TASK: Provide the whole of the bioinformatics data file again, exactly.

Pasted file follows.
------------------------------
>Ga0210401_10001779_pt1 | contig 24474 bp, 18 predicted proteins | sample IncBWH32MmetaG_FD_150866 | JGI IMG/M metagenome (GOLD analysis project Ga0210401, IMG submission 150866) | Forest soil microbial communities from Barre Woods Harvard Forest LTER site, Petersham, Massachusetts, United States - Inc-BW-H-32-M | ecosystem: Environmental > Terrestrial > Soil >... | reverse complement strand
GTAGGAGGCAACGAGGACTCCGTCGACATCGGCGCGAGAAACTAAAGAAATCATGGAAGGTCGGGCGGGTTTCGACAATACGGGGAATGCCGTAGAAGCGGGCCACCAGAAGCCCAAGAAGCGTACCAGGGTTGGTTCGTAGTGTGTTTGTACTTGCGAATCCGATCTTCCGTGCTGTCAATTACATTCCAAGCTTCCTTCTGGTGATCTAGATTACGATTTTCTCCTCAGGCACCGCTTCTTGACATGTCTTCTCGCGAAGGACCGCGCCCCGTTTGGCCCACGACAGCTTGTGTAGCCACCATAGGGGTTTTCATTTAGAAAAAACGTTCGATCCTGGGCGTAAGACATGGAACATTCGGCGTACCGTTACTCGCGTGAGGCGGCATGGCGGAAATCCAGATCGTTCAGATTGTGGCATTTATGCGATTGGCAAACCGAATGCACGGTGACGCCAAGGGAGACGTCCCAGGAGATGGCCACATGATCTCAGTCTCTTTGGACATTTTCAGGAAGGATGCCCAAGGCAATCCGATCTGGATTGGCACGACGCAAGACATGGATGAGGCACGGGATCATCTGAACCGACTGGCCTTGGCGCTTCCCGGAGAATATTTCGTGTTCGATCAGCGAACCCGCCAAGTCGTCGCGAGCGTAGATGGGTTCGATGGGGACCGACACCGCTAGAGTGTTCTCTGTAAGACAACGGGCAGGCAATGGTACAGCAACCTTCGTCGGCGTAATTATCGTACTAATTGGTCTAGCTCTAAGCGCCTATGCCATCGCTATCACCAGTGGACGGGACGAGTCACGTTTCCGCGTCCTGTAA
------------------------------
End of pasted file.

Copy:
>Ga0210401_10001779_pt1 | contig 24474 bp, 18 predicted proteins | sample IncBWH32MmetaG_FD_150866 | JGI IMG/M metagenome (GOLD analysis project Ga0210401, IMG submission 150866) | Forest soil microbial communities from Barre Woods Harvard Forest LTER site, Petersham, Massachusetts, United States - Inc-BW-H-32-M | ecosystem: Environmental > Terrestrial > Soil >... | reverse complement strand
GTAGGAGGCAACGAGGACTCCGTCGACATCGGCGCGAGAAACTAAAGAAATCATGGAAGGTCGGGCGGGTTTCGACAATACGGGGAATGCCGTAGAAGCGGGCCACCAGAAGCCCAAGAAGCGTACCAGGGTTGGTTCGTAGTGTGTTTGTACTTGCGAATCCGATCTTCCGTGCTGTCAATTACATTCCAAGCTTCCTTCTGGTGATCTAGATTACGATTTTCTCCTCAGGCACCGCTTCTTGACATGTCTTCTCGCGAAGGACCGCGCCCCGTTTGGCCCACGACAGCTTGTGTAGCCACCATAGGGGTTTTCATTTAGAAAAAACGTTCGATCCTGGGCGTAAGACATGGAACATTCGGCGTACCGTTACTCGCGTGAGGCGGCATGGCGGAAATCCAGATCGTTCAGATTGTGGCATTTATGCGATTGGCAAACCGAATGCACGGTGACGCCAAGGGAGACGTCCCAGGAGATGGCCACATGATCTCAGTCTCTTTGGACATTTTCAGGAAGGATGCCCAAGGCAATCCGATCTGGATTGGCACGACGCAAGACATGGATGAGGCACGGGATCATCTGAACCGACTGGCCTTGGCGCTTCCCGGAGAATATTTCGTGTTCGATCAGCGAACCCGCCAAGTCGTCGCGAGCGTAGATGGGTTCGATGGGGACCGACACCGCTAGAGTGTTCTCTGTAAGACAACGGGCAGGCAATGGTACAGCAACCTTCGTCGGCGTAATTATCGTACTAATTGGTCTAGCTCTAAGCGCCTATGCCATCGCTATCACCAGTGGACGGGACGAGTCACGTTTCCGCGTCCTGTAA